Don’t you love it when someone recognizes your logo? Their eyes light up, they look up from your business card and say “I know you!” It’s a great feeling because it means a very important aspect of your marketing is working. Recognition of your company’s “visual system” is an important first step to shortening the entire purchasing cycle.
Your company’s visual system encompasses many separate components: Logo, font, color palette, images, and even white space. Each of these elements must work together harmoniously to instantly identify you to the world.
But know this: your logo and the rest of your visual system are not your brand.
Your brand exists elsewhere. Your brand, in fact, probably does not exist where you think it might. You don’t have it. Your brand is not what you say it is; your brand is what consumers say it is. Whatever people say about you and your travel practice is what your brand is. The center of gravity exists somewhere beyond your desk.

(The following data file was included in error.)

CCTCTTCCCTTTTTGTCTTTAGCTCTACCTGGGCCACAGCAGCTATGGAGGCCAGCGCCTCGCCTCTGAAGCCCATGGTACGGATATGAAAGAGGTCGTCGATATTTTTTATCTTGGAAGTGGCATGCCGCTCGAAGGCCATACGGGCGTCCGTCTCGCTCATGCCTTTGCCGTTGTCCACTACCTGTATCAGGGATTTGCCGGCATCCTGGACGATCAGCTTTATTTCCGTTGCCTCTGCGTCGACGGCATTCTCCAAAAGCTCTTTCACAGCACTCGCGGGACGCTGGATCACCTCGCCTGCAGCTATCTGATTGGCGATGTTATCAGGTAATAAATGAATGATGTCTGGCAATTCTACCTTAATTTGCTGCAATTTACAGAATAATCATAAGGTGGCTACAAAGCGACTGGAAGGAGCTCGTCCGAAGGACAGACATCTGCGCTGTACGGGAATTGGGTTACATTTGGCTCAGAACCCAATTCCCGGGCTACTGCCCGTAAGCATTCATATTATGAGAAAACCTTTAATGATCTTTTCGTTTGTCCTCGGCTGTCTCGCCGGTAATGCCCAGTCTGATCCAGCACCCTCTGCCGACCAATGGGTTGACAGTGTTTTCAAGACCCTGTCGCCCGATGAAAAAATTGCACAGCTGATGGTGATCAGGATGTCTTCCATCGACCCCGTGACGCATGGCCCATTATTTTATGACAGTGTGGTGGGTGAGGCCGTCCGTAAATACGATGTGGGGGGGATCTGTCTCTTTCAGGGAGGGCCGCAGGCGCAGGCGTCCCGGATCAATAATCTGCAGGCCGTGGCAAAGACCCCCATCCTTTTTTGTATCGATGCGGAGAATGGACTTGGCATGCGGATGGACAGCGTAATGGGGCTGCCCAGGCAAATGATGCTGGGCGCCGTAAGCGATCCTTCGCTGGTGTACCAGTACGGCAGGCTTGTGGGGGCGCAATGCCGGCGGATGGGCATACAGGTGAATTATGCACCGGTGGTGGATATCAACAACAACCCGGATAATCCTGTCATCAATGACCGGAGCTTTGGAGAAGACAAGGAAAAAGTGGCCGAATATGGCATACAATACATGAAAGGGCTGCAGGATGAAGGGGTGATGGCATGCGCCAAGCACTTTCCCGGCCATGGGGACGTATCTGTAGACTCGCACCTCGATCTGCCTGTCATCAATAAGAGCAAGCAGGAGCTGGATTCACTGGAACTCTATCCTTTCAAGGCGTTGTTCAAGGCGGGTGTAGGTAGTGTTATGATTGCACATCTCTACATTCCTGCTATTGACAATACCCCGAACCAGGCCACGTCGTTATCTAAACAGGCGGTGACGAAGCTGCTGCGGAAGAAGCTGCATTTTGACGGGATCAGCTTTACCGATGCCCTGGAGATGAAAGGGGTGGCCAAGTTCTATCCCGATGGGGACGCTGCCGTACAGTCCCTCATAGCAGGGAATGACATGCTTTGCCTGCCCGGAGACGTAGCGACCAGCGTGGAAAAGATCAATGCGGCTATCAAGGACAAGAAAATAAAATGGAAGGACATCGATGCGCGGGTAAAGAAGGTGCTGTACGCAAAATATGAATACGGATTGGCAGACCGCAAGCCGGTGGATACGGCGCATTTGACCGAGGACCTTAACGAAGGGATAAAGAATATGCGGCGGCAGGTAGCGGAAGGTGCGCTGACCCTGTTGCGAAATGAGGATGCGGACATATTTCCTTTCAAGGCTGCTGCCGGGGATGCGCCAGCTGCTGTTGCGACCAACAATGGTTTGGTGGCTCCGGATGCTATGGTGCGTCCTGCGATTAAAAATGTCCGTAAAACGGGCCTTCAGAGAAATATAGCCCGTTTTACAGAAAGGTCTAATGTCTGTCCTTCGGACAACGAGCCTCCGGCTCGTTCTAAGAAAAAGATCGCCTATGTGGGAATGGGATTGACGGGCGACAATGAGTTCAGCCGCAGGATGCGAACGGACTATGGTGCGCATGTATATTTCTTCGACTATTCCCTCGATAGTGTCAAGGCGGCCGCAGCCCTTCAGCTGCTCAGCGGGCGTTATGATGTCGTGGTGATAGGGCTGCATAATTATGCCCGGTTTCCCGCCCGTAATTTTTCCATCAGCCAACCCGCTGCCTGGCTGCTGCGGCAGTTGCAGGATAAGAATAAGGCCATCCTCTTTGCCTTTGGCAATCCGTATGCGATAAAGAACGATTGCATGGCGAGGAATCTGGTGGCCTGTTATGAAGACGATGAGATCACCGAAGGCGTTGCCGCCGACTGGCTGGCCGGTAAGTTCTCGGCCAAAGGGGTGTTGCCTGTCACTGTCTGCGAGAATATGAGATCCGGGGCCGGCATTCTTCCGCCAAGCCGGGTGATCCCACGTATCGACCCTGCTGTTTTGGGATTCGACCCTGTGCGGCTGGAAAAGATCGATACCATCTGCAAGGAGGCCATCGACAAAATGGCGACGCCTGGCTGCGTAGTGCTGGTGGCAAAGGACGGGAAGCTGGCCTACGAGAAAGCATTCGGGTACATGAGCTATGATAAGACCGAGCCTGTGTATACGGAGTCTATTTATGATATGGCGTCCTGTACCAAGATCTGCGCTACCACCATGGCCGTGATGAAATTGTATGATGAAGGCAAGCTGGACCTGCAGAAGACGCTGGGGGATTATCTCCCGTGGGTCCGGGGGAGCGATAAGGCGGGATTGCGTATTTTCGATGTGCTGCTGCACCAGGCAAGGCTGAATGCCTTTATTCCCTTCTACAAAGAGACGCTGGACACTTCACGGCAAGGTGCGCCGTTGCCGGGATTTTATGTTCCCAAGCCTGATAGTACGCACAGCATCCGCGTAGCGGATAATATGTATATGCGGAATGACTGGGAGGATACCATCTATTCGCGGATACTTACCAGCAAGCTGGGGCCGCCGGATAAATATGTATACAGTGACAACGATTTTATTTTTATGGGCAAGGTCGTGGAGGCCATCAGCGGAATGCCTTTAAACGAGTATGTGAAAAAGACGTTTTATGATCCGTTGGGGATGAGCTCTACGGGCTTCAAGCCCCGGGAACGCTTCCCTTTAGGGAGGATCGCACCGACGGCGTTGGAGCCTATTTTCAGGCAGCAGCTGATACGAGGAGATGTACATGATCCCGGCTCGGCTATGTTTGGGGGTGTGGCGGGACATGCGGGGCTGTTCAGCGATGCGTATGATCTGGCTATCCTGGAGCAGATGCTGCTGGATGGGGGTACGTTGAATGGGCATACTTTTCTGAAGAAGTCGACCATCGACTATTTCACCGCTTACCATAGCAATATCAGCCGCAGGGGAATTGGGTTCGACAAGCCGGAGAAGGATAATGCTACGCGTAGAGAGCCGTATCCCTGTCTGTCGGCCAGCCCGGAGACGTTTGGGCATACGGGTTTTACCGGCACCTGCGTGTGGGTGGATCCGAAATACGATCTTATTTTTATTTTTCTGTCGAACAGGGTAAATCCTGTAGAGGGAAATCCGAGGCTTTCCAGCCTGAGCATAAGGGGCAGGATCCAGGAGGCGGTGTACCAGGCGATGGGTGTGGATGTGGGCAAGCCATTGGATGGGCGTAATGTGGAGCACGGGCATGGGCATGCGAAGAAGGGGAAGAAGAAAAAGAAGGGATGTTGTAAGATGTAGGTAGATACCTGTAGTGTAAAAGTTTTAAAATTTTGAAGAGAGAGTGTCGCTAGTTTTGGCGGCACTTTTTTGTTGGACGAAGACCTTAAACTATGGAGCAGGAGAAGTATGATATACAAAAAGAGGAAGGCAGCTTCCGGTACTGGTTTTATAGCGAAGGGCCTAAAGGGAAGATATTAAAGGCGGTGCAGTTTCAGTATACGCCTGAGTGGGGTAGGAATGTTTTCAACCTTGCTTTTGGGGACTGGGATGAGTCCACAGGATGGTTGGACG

Do you know the Planet 9 theory? The public’s effect on your brand is more than theoretical, but no less dramatic.
Certainly you can influence and shape your brand. That, in fact, is the goal of marketing. But your reputation in the communities you have chosen is your brand. Remember, too, that we all have a brand. You don’t have to own the travel company you work for to have a brand. As an individual travel planner, your clients have opinions about who you are and how good you are at what you do.
A brand is a promise of quality. A brand is a shortcut for what you stand for as a travel practitioner. So as we discuss the most visible aspect of your brand this week, think beyond appearances to promises. It’s important to have a great looking visual system.
It’s more important to keep your promises.